To make this happen, the same profit-centric S&OP planning approach can help you adjust pricing and promotion strategies to accommodate expected margin erosion and to alter production plans to cover drops in demand.
The bottom line
There is no one recipe for blending revenue, margin, and profit considerations into a company’s S&OP planning process. To drive the transformation, however, most organizations will need to modify their operating models (restructuring teams, individual roles, and responsibilities), enhance their analytical capabilities, train resources in financial modeling concepts, and establish new metrics for individual and organizational performance.
Deeper and more integrated demand and supply planning efforts will also be critical. On the demand side, that could mean aggregating forecasts by family groupings, incorporating more macroeconomic factors, and reworking pricing and promotional strategies. On the supply side, more attention would likely be given to recognizing supply constraints and opportunities, balancing and reassigning production across the network, and adjusting capacity based on newly formed pricing and promotional strategies.
Another reasonable certainty is the new approach’s potential to benefit industries ranging from consumer goods and high-tech, to media, mining, and oil and gas. After all, most companies and industries share a desire to understand and raise their bottom lines. Taking a more profit-oriented approach to S&OP planning can complement these goals by helping to:
- integrate unit/volume planning with financial/profitability planning;
- shape demand by considering production, inventory, and distribution strategies across customers with varying demand characteristics and service-level requirements;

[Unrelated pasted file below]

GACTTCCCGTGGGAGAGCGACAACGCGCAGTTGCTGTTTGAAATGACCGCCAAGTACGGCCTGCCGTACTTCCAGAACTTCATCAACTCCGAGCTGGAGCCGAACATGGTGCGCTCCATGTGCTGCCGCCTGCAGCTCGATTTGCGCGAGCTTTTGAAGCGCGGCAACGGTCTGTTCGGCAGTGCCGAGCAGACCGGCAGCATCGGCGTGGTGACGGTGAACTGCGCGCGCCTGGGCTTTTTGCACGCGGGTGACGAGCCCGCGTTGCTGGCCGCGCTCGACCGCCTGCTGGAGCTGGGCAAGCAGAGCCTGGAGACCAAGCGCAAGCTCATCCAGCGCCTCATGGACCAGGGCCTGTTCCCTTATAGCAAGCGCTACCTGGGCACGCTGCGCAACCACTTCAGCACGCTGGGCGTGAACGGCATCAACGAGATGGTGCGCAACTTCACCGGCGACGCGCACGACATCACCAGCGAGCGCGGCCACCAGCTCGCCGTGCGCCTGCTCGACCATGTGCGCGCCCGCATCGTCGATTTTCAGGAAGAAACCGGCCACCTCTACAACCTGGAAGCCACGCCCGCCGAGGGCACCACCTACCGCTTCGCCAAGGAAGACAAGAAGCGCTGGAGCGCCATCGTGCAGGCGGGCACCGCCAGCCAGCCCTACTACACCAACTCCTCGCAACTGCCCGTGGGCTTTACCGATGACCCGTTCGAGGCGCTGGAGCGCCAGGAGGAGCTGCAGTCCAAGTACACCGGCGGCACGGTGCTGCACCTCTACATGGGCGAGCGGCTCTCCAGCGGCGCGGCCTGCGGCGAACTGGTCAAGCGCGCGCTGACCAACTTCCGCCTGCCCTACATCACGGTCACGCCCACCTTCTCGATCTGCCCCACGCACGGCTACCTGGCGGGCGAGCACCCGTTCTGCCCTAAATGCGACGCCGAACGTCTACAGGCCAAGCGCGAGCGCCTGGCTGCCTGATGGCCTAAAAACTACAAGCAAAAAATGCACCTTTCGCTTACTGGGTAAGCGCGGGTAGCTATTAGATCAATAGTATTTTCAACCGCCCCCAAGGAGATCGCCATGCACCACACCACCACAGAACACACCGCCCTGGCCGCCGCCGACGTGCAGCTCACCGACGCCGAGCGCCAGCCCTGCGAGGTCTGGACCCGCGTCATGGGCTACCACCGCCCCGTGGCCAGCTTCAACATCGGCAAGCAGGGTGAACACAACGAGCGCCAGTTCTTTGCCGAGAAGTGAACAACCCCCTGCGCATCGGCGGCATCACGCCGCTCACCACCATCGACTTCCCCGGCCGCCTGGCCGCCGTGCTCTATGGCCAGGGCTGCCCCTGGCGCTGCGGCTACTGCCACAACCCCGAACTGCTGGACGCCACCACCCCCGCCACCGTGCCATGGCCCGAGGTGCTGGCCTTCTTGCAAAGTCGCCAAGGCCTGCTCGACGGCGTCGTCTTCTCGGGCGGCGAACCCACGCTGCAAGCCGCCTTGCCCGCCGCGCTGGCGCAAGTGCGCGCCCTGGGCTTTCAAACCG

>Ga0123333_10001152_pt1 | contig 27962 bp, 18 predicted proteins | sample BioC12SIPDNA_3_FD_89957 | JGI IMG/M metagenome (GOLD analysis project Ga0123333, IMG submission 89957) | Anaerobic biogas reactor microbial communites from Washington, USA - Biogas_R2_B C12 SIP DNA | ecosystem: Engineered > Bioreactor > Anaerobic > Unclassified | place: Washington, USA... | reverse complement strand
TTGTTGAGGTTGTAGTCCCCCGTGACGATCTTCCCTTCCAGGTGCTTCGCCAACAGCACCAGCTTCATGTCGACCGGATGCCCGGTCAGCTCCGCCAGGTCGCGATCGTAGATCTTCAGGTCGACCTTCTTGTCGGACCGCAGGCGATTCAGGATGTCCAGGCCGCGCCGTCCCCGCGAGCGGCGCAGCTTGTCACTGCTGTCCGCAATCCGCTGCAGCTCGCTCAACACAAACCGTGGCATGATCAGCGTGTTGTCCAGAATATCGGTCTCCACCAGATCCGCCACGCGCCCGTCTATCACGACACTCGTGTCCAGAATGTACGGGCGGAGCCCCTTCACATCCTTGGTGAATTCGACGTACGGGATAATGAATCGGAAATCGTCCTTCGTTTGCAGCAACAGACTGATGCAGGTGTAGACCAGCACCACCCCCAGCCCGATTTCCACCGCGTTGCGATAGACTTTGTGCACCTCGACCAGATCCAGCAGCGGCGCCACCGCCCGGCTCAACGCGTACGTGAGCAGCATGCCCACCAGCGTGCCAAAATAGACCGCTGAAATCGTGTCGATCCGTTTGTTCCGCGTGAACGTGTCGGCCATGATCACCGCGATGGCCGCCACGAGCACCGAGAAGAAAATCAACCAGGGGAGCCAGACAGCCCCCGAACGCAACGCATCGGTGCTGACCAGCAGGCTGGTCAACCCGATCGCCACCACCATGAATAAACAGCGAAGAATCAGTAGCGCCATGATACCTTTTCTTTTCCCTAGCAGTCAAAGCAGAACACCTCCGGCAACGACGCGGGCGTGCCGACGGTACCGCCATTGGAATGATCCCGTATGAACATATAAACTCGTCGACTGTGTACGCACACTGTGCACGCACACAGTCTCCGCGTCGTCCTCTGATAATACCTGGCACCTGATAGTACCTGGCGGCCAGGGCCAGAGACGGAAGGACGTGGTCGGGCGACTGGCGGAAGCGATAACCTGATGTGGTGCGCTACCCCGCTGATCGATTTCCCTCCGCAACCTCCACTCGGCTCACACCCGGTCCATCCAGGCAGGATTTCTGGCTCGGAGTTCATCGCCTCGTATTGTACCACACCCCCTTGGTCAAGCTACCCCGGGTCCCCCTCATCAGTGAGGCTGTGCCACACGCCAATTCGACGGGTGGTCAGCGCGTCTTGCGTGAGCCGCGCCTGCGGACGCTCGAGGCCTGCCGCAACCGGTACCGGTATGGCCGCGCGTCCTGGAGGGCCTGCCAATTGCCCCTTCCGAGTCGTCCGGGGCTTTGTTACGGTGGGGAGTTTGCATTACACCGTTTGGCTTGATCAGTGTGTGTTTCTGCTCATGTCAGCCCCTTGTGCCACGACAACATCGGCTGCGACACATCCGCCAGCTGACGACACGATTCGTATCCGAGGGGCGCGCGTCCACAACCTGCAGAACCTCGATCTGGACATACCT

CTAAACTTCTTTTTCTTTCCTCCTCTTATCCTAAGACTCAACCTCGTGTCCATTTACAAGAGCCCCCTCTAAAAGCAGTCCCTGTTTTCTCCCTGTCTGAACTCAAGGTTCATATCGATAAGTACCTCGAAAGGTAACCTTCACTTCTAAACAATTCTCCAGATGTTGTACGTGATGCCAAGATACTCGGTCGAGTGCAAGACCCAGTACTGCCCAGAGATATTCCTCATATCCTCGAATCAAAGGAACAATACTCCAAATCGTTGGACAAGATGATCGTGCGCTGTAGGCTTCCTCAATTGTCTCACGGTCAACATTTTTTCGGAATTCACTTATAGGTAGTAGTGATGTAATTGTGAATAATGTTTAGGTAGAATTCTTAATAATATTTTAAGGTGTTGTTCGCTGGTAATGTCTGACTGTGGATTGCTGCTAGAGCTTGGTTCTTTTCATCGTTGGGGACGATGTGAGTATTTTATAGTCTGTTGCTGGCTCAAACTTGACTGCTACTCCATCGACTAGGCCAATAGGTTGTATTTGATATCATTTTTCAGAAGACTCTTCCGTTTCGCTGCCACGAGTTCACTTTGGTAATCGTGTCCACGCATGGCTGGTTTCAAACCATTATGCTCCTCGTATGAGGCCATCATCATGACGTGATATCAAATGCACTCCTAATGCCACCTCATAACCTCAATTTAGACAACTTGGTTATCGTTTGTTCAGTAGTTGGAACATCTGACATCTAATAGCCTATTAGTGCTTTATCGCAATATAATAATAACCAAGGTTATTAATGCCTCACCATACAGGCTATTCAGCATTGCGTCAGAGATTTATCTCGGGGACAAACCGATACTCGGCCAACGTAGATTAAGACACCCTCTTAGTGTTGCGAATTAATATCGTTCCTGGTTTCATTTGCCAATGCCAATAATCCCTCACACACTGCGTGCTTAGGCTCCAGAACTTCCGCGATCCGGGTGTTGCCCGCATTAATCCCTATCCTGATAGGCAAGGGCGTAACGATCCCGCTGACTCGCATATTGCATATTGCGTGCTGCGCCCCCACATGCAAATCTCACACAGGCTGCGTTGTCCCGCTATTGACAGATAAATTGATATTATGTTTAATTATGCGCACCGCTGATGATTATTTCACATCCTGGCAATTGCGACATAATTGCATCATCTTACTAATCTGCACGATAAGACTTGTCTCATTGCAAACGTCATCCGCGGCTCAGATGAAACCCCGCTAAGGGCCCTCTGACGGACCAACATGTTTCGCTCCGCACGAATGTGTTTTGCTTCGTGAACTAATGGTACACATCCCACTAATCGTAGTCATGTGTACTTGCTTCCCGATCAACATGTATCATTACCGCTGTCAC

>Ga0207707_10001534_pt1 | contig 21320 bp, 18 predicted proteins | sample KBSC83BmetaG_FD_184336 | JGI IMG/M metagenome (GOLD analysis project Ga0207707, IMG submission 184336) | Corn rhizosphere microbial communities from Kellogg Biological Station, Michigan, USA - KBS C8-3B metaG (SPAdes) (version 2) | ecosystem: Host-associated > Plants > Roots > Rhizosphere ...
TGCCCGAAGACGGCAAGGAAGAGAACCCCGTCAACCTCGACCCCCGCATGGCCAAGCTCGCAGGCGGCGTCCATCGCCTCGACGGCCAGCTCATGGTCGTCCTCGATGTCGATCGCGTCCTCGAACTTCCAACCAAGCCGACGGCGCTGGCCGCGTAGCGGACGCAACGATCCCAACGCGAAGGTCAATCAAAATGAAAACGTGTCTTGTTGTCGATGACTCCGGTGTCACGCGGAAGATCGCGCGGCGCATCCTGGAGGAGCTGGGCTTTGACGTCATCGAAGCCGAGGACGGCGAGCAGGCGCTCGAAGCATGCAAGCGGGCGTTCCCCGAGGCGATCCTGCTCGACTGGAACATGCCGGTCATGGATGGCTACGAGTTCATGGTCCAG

- factor capacity and inventory constraints into decisions about promotional strategies and optimal price points;
- leverage scenario-based modeling to clarify operational and financial perspectives;
- improve product life cycle decisions and asset/product utilization; and
- continuously assess and refine profit/volume tradeoffs across products, channels, and geographies.
The most skillful supply chain decisions are usually those that extend from the design room to the store room to the board room and back—with a consistent emphasis on the bottom line. A profit-oriented approach to S&OP planning can help make that happen.
About the AuthorMark Pearson Mark Pearson is the managing director of the Accenture’s Supply Chain Management practice. He has worked in supply chain for more than 20 years and has extensive international experience, particularly in Europe, Asia and Russia. Based in Munich, Mark can be reached at [email protected]
Subscribe to Logistics Management Magazine!Subscribe today. It's FREE!
Get timely insider information that you can use to better manage your entire logistics operation.
Start your FREE subscription today!
2016 State of Logistics: Third-party logistics 2016 State of Logistics: Ocean freight View More From this Issue